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Country to Cosmopolitan: A Brundidge Native’s Success

By September 14, 2011No Comments

Sissies aren’t raised cutting four hours of grass every Saturday in the Alabama summer heat. Country girls are tough, and Stephanie Nichols is no exception. Since tough is what it takes in the retail industry these days, Nichols is thriving. The Brundidge, Ala., native is now the founder of the nationally recognized clothing line, Judith March, and owner of Déjà Vu boutique. Sales are soaring.
Nichols originally started Déjà Vu, a young, contemporary, retail store for women, as a project in her marketing class at Troy State University. Nichols’ instructor, Dr. Steve Garrott, inspired her to take the project a step further and develop 
a business.

Nichols took his advice and started selling clothes out of the back of her car and at sorority houses. “I would travel to Tuscaloosa and Auburn and set up in different sorority houses and give 10 percent of my sales back to their philanthropy,” says Nichols. “After a year or so of that, I decided to open one of the little huts at Seacrest Beach, Fla., that was only 100 square feet.” She worked at the booth every Thursday through Saturday, making the drive from Alabama to Florida each day. Nichols then sold her Mustang for $4,000 and used the money to grow her business.

Déjà Vu has since expanded to two permanent locations in Florida, one in Seaside and another in Panama City Beach. Nichols lives nearby with husband Justin and 4-year-old son Fox.

Because both stores are located on the Panhandle where the threat of hurricanes could potentially ruin a business, Nichols decided she needed a backup plan for her stores. “Also, being in retail I knew what women wanted, and I couldn’t always find that perfect garment at markets. So I thought, why not start a clothing line? I knew we would sell all over so the threat of hurricanes no longer bothered me. It would be like my own little insurance policy.”

Less than two years ago, Nichols developed the clothing line Judith March, named after her mother Judith and mother-in-law March. “They are two of the strongest women I know,” says Nichols. “They believed in me and gave me the confidence to take risks and keep moving.”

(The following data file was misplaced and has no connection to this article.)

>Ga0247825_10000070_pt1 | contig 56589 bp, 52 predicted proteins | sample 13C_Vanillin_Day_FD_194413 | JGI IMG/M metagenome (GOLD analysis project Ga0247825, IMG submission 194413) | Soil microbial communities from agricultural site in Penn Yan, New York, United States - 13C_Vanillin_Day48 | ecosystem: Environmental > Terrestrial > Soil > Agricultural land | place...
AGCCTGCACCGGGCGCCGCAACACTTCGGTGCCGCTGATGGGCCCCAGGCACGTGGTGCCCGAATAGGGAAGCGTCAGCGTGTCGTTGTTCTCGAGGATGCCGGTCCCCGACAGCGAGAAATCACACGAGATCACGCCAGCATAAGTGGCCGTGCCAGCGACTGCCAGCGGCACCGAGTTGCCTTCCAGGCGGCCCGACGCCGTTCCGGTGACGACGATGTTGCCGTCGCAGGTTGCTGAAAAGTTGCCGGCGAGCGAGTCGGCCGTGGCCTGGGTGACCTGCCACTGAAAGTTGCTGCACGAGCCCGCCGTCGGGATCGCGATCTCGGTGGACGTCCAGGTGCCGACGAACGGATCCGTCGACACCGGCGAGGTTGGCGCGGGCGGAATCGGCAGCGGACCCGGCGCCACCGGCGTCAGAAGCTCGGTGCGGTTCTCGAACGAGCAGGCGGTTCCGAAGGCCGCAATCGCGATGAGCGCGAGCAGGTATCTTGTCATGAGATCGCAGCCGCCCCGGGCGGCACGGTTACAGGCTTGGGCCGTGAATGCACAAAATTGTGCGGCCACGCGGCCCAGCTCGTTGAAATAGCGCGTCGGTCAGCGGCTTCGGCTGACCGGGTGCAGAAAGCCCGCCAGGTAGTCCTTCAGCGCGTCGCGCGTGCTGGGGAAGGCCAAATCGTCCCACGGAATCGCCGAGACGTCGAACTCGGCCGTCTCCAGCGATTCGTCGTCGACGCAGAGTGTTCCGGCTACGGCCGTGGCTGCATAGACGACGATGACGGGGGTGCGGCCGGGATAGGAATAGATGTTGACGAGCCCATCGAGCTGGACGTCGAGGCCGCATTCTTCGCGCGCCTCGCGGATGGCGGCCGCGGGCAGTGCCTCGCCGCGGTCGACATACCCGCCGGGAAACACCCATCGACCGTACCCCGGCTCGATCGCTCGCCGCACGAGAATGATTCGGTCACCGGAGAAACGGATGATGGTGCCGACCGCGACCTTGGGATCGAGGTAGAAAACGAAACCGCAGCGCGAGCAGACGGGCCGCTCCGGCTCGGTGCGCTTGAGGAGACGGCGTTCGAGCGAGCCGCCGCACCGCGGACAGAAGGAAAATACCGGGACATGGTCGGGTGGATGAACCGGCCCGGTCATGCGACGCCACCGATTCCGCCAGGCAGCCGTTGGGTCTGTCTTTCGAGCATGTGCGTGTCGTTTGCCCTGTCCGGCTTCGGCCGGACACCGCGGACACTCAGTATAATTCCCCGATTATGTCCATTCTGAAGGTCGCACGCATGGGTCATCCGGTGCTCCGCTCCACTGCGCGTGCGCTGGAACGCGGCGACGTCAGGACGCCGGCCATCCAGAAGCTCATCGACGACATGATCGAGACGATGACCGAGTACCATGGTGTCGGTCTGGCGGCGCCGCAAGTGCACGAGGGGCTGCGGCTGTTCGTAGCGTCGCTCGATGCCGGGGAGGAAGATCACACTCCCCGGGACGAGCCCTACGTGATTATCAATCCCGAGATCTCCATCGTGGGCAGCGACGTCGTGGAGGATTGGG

The tops, dresses, jewelry and accessories she creates have a bohemian, yet classic feel. “I feel like you can be Jackie-O one day and Janis Joplin the next,” says Nichols. Her designs are inspired by antique pillows, blankets, old photos of Grace Kelly, embellishments from a purse and vintage garments, to name a few.

Women adore the clothes, and it shows. Already, more than 2,000 stores in the United States, Puerto Rico, Canada and
Australia carry her line, and she’s planning on expanding even more. “Nothing motivates me more than when a store calls and says their numbers are up, and they can’t keep Judith March on the racks,” says Nichols. “I had a store call me one time, and they said their boutique had been struggling due to the economy, and when they started carrying Judith March, their sales went through the roof, and they expanded. Now they have more than one location. That was huge for me. I felt like something we did, made a difference.”

Nichols is passionate about helping others. She even designed a dress for the Toomer’s for Tuscaloosa foundation, which supports tornado victims, and donated 100 percent of the profits from the dress. “I always like to help out in any way I can,” says Nichols.

It’s no surprise that Nichols has been successful. “I have worked hard,” says Nichols, “but I have to say that I would not be anywhere without the people that I work with, the support of friends and family, and last but definitely not least—the good Lord.”

When asked how it feels to have accomplished so much before her 30th birthday she replies, “You know that saying, ‘Hard work keeps you humble?’ Well, I get it now. Being so busy and trying to constantly tame this animal, I really don’t ever think about it.”

In the future, Nichols hopes to spend as much time with her family as possible, catch an abundance of lizards and crabs with her son, and travel more. “I love to work, so I always want to work, but I hope to accomplish balance. I’m working on it, but it is a tough one in this business.”

For more information, visit judithmarch.com, shopwithdejavu.com or call 850.267.0293. Locally you can find Judith March at such East Alabama Living advertisers as: The Village Boutique, Kinnucans and Cutie Pie.

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